The Diversity Immigrant Visa program is a United States congressionally mandated lottery program for receiving a United States Permanent Resident Card. It is also known as the Green Card Lottery. The lottery is administered on an yearly basis by the Department of State and conducted under the terms of Section 203(c) of the Immigration and Nationality Act (INA). Section 131 of the Immigration Act of 1990 (Pub. L. 101-649) amended INA 203 to provide for a new class of immigrants known as "diversity immigrants" (DV immigrants). The Act makes available 50,000 permanent resident visas annually to people from countries with low rates of immigration to the United States.
In order to allow for those who do not pursue immigrant visas, more 'winners' are selected in the lottery than there are visas available. This means that being selected from the lottery does not guarantee an immigrant visa to the U.S. To receive a Diversity Visa and immigrate to the United States, 'winners' must meet all eligibility requirements under U.S. law. Requirements include at least a high school diploma, or its equivalent, or two years of work experience in an occupation requiring at least two years training.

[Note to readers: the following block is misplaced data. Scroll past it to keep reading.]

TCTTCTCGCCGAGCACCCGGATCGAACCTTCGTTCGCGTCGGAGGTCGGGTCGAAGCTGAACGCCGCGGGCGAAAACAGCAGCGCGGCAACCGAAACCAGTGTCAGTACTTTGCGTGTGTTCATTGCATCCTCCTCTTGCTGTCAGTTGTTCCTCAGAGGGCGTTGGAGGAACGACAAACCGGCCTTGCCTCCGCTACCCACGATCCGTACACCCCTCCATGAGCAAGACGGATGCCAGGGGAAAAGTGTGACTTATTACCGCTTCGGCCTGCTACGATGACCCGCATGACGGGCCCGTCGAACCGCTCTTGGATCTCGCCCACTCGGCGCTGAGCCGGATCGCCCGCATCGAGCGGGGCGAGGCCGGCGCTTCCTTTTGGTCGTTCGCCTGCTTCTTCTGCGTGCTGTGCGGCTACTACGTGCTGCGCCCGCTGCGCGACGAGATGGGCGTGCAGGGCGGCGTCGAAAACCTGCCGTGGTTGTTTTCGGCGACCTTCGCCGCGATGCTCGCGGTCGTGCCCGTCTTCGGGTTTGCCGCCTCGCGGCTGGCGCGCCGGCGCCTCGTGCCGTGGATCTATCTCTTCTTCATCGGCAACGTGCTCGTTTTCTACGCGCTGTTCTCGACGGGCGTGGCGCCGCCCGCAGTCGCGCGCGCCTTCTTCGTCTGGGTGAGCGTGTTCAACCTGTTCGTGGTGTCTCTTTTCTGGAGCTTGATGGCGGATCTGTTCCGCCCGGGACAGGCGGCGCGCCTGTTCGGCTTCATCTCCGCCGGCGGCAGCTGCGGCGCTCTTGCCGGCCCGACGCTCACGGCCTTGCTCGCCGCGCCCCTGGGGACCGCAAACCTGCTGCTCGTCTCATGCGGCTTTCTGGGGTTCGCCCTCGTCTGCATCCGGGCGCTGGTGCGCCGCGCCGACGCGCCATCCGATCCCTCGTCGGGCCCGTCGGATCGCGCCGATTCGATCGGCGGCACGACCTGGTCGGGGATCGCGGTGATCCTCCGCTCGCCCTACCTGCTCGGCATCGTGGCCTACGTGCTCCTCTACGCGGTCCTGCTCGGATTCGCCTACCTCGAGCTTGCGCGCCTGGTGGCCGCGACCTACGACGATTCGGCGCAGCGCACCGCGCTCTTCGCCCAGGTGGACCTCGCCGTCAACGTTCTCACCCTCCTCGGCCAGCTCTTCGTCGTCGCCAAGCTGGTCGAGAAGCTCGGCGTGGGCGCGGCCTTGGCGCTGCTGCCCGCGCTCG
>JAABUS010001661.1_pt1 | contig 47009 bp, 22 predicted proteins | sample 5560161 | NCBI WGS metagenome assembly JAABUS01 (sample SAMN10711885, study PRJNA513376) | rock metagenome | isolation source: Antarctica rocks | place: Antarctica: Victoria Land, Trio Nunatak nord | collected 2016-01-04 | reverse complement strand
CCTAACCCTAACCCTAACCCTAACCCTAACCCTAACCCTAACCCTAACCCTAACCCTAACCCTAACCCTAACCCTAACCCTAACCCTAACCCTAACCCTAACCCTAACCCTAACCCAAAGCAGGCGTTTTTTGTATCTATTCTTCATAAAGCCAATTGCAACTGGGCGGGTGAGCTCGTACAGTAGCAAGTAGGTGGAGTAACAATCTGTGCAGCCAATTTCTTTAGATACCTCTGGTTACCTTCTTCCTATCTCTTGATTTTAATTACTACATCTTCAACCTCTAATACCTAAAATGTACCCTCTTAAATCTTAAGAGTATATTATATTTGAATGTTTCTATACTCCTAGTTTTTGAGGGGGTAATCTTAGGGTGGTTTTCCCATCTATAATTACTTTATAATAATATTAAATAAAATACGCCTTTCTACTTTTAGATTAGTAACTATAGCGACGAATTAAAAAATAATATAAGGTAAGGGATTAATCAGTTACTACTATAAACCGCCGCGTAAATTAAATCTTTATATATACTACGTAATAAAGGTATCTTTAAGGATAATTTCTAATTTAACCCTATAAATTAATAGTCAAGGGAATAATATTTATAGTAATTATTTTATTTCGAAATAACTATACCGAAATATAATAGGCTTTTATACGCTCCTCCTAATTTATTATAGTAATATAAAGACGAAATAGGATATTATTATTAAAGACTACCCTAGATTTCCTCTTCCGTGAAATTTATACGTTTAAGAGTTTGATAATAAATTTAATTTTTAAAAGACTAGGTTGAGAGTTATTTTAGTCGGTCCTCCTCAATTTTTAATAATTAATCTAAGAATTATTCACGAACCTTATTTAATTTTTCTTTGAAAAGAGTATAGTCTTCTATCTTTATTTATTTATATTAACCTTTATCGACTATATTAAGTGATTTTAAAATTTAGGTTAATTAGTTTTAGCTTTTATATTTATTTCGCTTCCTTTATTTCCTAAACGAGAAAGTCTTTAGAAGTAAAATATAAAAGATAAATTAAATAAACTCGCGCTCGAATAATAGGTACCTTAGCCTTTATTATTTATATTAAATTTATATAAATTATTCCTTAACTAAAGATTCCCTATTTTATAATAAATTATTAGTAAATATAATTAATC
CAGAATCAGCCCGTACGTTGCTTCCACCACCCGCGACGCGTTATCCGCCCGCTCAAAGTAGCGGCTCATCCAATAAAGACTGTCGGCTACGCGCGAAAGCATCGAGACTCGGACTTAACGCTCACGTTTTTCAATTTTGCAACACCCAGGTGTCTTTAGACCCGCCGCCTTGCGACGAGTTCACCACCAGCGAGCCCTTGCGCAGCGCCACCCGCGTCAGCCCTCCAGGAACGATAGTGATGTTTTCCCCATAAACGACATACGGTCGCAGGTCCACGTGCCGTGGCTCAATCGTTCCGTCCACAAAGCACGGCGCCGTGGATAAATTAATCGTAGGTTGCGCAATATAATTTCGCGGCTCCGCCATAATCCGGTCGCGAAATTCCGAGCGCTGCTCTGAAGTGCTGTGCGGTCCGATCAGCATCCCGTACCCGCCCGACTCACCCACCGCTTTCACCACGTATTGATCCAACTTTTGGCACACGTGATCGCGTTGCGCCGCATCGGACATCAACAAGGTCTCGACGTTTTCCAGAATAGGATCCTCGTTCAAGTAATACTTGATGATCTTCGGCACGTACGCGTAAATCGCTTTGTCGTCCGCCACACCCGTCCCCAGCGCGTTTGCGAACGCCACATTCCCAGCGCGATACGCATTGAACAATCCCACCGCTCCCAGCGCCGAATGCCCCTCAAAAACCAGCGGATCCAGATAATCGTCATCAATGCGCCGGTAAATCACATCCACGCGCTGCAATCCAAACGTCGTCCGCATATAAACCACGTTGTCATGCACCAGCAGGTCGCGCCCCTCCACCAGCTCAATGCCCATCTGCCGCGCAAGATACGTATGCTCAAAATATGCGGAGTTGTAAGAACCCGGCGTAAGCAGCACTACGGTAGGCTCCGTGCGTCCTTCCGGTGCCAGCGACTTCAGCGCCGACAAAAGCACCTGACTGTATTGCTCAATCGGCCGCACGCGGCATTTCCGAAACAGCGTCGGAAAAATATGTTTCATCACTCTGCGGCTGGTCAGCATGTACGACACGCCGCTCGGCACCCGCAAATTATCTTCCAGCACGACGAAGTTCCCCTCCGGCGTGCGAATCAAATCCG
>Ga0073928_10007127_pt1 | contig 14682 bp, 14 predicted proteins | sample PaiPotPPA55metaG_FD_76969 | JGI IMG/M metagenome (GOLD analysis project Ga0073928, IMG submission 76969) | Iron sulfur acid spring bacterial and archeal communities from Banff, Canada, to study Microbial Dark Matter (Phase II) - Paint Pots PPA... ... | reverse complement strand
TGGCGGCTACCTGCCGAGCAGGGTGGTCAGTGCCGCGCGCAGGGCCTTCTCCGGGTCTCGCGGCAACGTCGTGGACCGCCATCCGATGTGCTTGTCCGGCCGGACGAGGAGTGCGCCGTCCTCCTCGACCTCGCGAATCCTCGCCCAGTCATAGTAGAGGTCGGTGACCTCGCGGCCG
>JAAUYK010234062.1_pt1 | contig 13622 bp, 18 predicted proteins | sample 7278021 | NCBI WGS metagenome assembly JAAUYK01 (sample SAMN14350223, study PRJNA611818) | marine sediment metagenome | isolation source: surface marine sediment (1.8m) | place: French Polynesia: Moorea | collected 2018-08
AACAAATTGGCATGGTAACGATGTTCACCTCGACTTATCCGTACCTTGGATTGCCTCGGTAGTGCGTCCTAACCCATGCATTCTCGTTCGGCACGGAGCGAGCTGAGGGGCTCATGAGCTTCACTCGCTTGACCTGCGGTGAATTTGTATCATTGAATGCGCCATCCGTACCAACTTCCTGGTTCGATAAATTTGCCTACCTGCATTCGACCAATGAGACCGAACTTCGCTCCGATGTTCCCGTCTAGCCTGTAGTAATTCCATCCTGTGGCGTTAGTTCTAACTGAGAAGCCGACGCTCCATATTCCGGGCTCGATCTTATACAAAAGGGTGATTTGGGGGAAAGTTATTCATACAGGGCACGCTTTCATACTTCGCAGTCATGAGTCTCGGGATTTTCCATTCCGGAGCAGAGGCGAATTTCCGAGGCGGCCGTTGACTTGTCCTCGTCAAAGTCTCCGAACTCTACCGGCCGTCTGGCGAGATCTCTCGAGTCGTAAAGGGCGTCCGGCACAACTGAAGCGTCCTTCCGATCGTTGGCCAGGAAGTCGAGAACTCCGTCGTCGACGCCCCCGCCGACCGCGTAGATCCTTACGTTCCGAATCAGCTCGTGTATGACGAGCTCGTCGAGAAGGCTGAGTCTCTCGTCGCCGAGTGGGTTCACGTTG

There are a growing number of fraudulent green card lottery scams, in which agents take money from applicants by submitting application forms for them, usually for a fee between $50 to $250. Some claim that they can increase the chance of winning the lottery. This is not true - in fact, they may even delay the application or not submit the application at all. Similarly, some claim that they will provide free airline ticket to winners or other benefits. Both the United States Department of State and the Federal Trade Commissionhave issued warning statements about this type of fraud or similar business practices.